The Theft of the Rothchild Ruby is our first detective story. Some of the standard training I've showcased in this movie are sequences of tracking and scent searching.  Some of the unusual behaviors are Jyah carrying a teacup and saucer on his head (see right), Jyah (see below) . . . .   

However, as those of you who make movies of your dogs know, almost everything the dog does on-screen is trained (or elicited) . . . even things  the viewer thinks are just normal dog behavior.  One of Jyah's cued trained behaviors is ventriloquist-like talking, which allows me to add words to his movements.   Really cool! 

In this movie, I've tried a couple of fun movie-making techniques . . . using "night for day" and using the chroma key to insert Jyah into stock footage.

Shooting "night for day" was really easy.  We shot an outside scene in the daytime on a cloudy day so there were no shadows.  In editing, I banded down the clip so it appeared darker, and then I added a blue filter over the timeline,  banding it down to semi-opaque to give a bluish cast to the clip below it, making the scene look like night time.  We also did this in the house (see picture above of Jyah pulling the key out of the lock).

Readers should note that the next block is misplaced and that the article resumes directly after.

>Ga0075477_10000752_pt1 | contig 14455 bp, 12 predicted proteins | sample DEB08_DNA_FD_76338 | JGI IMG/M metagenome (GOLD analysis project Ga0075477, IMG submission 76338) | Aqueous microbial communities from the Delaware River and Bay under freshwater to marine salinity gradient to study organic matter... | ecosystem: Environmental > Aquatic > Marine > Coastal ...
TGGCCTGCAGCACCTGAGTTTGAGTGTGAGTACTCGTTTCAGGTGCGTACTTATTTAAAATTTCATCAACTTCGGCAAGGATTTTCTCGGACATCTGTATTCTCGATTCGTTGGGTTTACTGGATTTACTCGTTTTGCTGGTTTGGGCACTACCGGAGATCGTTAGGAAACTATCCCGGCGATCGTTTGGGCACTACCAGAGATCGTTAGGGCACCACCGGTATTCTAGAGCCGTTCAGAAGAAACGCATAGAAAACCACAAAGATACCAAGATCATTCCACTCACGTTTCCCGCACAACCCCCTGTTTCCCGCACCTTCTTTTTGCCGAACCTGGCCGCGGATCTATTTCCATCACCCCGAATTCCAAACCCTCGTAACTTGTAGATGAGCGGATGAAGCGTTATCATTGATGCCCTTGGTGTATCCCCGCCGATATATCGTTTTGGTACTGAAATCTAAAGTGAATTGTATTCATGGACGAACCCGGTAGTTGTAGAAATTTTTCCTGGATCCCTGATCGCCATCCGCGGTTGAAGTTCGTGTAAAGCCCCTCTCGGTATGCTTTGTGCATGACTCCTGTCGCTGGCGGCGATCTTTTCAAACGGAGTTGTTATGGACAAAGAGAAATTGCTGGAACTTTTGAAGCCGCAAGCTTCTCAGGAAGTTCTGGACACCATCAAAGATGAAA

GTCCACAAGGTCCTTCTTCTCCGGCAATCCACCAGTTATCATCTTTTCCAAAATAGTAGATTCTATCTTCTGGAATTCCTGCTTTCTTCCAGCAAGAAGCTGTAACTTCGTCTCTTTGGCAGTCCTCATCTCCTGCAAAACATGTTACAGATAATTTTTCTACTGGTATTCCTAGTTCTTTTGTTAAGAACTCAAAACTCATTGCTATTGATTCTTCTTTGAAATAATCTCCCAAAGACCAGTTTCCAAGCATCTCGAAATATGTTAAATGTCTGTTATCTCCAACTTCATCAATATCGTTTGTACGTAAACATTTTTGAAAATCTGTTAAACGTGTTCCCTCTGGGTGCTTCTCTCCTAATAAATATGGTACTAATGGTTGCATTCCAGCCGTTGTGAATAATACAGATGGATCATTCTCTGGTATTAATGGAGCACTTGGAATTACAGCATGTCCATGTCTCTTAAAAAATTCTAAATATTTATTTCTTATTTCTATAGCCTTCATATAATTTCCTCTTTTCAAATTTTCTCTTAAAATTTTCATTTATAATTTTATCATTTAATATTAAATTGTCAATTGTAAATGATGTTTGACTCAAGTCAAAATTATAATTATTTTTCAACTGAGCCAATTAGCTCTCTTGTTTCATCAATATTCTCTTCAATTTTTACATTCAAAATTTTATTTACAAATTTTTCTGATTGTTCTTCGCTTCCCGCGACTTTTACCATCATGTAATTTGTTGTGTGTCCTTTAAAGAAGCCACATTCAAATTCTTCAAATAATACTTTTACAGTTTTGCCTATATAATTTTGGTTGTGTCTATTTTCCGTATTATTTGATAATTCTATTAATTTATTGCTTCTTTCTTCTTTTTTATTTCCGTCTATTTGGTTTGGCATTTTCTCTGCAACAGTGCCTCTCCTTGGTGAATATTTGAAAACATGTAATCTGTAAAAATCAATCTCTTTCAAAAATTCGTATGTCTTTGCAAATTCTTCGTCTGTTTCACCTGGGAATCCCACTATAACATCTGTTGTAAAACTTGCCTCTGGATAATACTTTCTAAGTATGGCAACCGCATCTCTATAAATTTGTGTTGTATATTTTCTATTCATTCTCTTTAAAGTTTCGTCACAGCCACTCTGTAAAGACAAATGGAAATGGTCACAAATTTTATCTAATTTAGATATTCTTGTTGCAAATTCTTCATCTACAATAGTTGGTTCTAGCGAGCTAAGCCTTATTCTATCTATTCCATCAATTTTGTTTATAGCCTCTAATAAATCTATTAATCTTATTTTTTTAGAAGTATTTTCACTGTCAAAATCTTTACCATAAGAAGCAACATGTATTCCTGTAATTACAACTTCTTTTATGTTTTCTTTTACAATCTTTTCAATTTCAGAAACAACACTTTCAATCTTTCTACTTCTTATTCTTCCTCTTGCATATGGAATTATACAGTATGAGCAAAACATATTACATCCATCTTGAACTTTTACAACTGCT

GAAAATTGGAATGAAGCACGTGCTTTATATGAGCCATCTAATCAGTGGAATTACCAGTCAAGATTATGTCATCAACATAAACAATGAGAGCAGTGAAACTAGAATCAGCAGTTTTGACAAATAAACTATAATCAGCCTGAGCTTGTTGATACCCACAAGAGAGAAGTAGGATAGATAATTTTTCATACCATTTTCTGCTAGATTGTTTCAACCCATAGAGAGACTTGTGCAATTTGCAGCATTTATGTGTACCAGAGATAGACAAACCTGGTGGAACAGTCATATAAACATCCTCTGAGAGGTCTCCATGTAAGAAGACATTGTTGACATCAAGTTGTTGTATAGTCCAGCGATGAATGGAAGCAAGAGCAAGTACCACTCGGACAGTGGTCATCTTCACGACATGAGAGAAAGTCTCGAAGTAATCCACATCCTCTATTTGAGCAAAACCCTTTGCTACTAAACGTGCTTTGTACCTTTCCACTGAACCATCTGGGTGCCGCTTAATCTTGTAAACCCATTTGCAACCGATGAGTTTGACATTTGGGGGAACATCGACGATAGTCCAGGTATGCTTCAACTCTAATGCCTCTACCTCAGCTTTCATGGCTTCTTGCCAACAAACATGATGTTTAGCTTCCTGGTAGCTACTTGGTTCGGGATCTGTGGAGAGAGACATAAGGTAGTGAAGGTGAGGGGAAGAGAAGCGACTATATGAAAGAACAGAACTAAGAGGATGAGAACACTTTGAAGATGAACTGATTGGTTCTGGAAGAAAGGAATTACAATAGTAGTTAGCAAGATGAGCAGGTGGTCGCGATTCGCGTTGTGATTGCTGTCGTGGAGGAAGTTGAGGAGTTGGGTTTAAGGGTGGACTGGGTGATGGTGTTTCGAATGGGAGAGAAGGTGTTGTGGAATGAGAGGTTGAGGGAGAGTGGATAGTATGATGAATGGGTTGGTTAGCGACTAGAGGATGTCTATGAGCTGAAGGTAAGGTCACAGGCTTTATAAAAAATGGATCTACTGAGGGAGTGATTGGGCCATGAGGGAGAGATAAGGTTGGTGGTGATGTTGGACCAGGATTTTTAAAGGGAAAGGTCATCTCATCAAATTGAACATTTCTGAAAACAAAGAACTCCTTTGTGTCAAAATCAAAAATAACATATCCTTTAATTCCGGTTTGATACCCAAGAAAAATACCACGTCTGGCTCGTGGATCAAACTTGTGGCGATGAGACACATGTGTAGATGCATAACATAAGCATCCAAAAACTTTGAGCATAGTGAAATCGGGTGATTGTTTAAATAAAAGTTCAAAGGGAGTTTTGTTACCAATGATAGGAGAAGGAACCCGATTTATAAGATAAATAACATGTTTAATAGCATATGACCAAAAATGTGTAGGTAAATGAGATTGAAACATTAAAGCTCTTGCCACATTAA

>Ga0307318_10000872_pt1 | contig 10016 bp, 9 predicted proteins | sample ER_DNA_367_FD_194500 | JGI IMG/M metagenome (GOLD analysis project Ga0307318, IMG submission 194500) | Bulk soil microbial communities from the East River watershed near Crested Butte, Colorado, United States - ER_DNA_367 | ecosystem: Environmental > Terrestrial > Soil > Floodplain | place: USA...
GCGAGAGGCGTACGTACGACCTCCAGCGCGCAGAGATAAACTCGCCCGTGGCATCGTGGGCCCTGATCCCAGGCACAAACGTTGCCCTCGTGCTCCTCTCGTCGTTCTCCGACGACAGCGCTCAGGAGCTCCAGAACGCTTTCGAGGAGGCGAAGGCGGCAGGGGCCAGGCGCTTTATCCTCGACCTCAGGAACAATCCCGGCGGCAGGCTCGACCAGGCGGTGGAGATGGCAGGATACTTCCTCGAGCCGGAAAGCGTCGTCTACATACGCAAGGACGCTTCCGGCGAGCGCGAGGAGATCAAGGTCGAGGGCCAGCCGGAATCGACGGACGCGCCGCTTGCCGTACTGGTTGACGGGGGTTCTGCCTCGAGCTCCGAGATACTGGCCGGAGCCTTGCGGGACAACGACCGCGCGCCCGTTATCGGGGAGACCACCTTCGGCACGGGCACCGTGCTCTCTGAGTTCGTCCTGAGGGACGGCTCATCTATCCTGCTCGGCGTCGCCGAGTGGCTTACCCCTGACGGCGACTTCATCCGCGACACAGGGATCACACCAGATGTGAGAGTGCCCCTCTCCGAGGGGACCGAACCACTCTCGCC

In our story, Jyah "interviews" several people about the theft of a valuable ruby ring.  Rather than looking for actors to be in the movie, we used (royalty-free) stock footage of people and added Jyah to the clip, using green-screen (chroma key) techniques.  This means I shot video of Jyah in front of a green screen.  Then, in editing, I chroma-keyed the green color out leaving only Jyah.  When I put that clip above a stock footage clip with people in it, Jyah looked like part of the people clip. 

The other thing we did new for this movie was to locate a company that sells latex masks.  My husband has a full beard which makes it difficult to disguise him as different characters.  Wearing the latex mask made him look nothing like himself.  When making movies, it is necessary to have an unbelievably tolerant husband!

pulling keys out of a lock 

Sydney makes tea, gets a paper out of a peddle-foot/closed-lid wastebasket, and operates a Newton's Cradle desk toy. 

 unzipping a bag 

        operating an electic door. 

As I love working with my dogs, making movies using their wide variety of trained behaviors to tell the story is the perfect way for me to preserve, in an entertaining format, all that I've taught them to do.  We hope that other dog-loving people will also enjoy our stories.

Copyright December 2010